I searched for a venue that might be looking for the subject matter. I searched the competitions lists, fundraisers that might benefit the victims or subjects of the paintings. Nothing showed itself. In the end, I painted it for myself, and here is where the reference to Guernica comes. In no way, am I comparing myself to Picasso, but I now understand when an artist is tortured by something, painting it is the best way to calm the beast. A small peace comes from the expression of it. I never had any illusions that my painting will change the ugly practice that it speaks of, but I have been able to put the thoughts of it into perspective. I can live with them, and if perchance there is the possibility that even one person was influenced by it and stopped their cruel intentions...well, one can dream.

The finished painting hung in my studio for several months before I heard of a planned exhibition by the South Bay Area and Peninsula Woman's Caucus for the Arts. They published a call for entries. The subject was "Control". It was to be juried by the Guerrilla Girls West. Most of you know that the Guerrilla Girls, whether East or West, have been bringing attention to the fact that women artists are underrepresented in the art world, past and present, in historical accountings, museums, and galleries. I am a fan of their work.

"Control" the exhibition, is a display of 79 women artists, all making a visual statement about the countless variations of control. There were no restrictions, we were invited to be even politically incorrect, control could be seen as positive or negative.

"Nipped In The Bud" , my entry, is my reaction to the 2002 film of Israeli director Doron Eran, created from a book written by Dorit Zilberman. The film "God's Sandbox" while having mixed reviews of it's directorial quality, stabbed me in the heart. I have wanted to find a way to express with my art my grief and outrage over the cruel and barbaric practice, female genital mutilation, more politely called female circumcision. According to the World Health Organization this practice has affected between 100- 140 million women and girls worldwide. Though illegal, this is even going on in Europe and North America. This protest is not against men specifically, this practice is thriving because of the heavy influence of grandmothers.

The image of a rose whose bud has been cut off before it's bloom, it is a metaphor not limited to female genital mutilation, but to all forms of oppression, including the seemingly innocuous verbal abuse. Someone who suffers the negative affects of control will never fully blossom to their full potential, never really know their full self.

I spoke in my post of June 3/09 Finding the Right Titles For Paintings about the significance of titles. This title "Nipped In The Bud" still sounds flippant to my ears, and not respectful of the subject. Nothing else appropriate came to mind. I stopped searching when I found that the phrase first appeared in a comedy by Beaumont and Fletcher in 1607. "Yet I can frowne and nip a passion Euen in the bud". The play is called Woman Hater.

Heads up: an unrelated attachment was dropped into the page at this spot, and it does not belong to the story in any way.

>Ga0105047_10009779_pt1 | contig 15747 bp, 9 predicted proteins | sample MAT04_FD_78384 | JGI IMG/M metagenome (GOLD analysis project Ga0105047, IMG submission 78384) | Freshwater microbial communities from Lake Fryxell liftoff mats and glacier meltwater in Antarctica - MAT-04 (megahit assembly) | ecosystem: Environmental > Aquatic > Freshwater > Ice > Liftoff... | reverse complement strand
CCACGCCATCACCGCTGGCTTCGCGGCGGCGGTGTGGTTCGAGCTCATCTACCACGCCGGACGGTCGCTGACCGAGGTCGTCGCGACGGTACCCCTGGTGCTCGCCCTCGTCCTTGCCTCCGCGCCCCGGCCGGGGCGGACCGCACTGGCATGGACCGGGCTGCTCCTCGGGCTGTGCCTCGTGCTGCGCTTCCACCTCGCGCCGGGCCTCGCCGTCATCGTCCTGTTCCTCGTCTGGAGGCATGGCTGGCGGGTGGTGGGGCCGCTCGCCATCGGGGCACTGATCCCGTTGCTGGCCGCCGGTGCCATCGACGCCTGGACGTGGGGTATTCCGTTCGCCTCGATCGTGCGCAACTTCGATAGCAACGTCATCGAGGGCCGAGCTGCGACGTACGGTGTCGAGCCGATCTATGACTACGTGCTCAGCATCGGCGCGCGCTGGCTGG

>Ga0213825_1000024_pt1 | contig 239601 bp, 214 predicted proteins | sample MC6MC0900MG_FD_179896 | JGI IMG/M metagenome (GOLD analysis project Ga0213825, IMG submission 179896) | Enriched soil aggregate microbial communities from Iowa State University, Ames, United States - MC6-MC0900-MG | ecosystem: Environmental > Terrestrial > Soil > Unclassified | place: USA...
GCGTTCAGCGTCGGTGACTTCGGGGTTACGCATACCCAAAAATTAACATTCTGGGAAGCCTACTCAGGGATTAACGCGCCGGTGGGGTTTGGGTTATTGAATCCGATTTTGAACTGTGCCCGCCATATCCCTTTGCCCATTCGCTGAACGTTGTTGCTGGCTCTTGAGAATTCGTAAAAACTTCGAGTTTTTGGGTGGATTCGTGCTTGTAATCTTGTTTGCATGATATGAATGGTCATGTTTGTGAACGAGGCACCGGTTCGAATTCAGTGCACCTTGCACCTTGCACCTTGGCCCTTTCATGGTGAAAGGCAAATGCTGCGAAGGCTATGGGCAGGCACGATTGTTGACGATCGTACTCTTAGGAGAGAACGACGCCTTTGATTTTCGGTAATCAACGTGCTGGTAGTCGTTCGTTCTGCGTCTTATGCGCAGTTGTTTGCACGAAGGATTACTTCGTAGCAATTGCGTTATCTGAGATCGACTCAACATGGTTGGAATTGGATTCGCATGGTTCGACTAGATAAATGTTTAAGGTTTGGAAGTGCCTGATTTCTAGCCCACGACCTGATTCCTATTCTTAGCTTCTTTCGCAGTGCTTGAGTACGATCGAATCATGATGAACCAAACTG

At the:

Somarts Cultural Center,

Main Gallery,

934 Brannan St.,

San Francisco

I invite you to attend the opening of this very special exhibition August 6th, 2009, 6 - 8 p m, and watch the interview of curator Karen Gutfreund on Talk TV

Tuesday, July 7, 2009

Choosing the Right Frame For A Painting

© Joanne Licsko
10"x14" oil on canvas

Fellow blogger, and artist Rahina QH in her June 7th post, mentioned that the cost of framing was extortionate.  I agree.  But money spent does not guarantee that you will get the perfect frame.  She got me thinking about all the unused frames that my husband and I have piled up, plus the money invested that will never show a return.

The painting "Accessories",  shown above, was expensively custom-framed with many layers of molding, nearly six inches deep total, all in the perfect colors found in the painting.  It was a beautiful frame, but it overpowered the painting.  After much anxiety, I removed and replaced it with a thin strip of bare wood molding sprayed mat black.  The painting stands best on it's own.

This month, I was part of a team hanging a group show for our local art association.  The artwork itself was loosely following a central theme, but there was little else each work had in common.  Something became distinctly obvious to me as we tried to make a cohesive exhibition.  For the most part, the framing was detracting from the artwork.  A small seascape was one of the last to be placed.  The image was a large crashing rush of white water over a very dark, almost black wet rock.  The "white" water was actually made up of very soft colors of grays, pinks, and greens but it was only because I took a closer look that I could see the subtle colors, and that it was a superb work of art, hidden by the wrong frame.  The frame was a typical, standard size frame that is always available in chain art supply stores.  The manufacturer has tried to make an "all purpose" frame including a little wood, some green, a linen mat, a little gold.  My heart goes to the artist; I think I bought the same style frame years ago.    It was cheap, available in many standard sizes, and quickly attached when one has to make a deadline, but it didn't work for my painting, and certainly doesn't for hers.  

I could take up a lot of space with my theories about suitable framing, and I can't say I have all the answers. I will limit myself to just a few points and I hope, dear readers,  you will add some theories of your own to the comments below.

A mat should not be brighter, or whiter than the highlights in your artwork.

There are some very talented framers, but not many.  A framer wants to sell frames.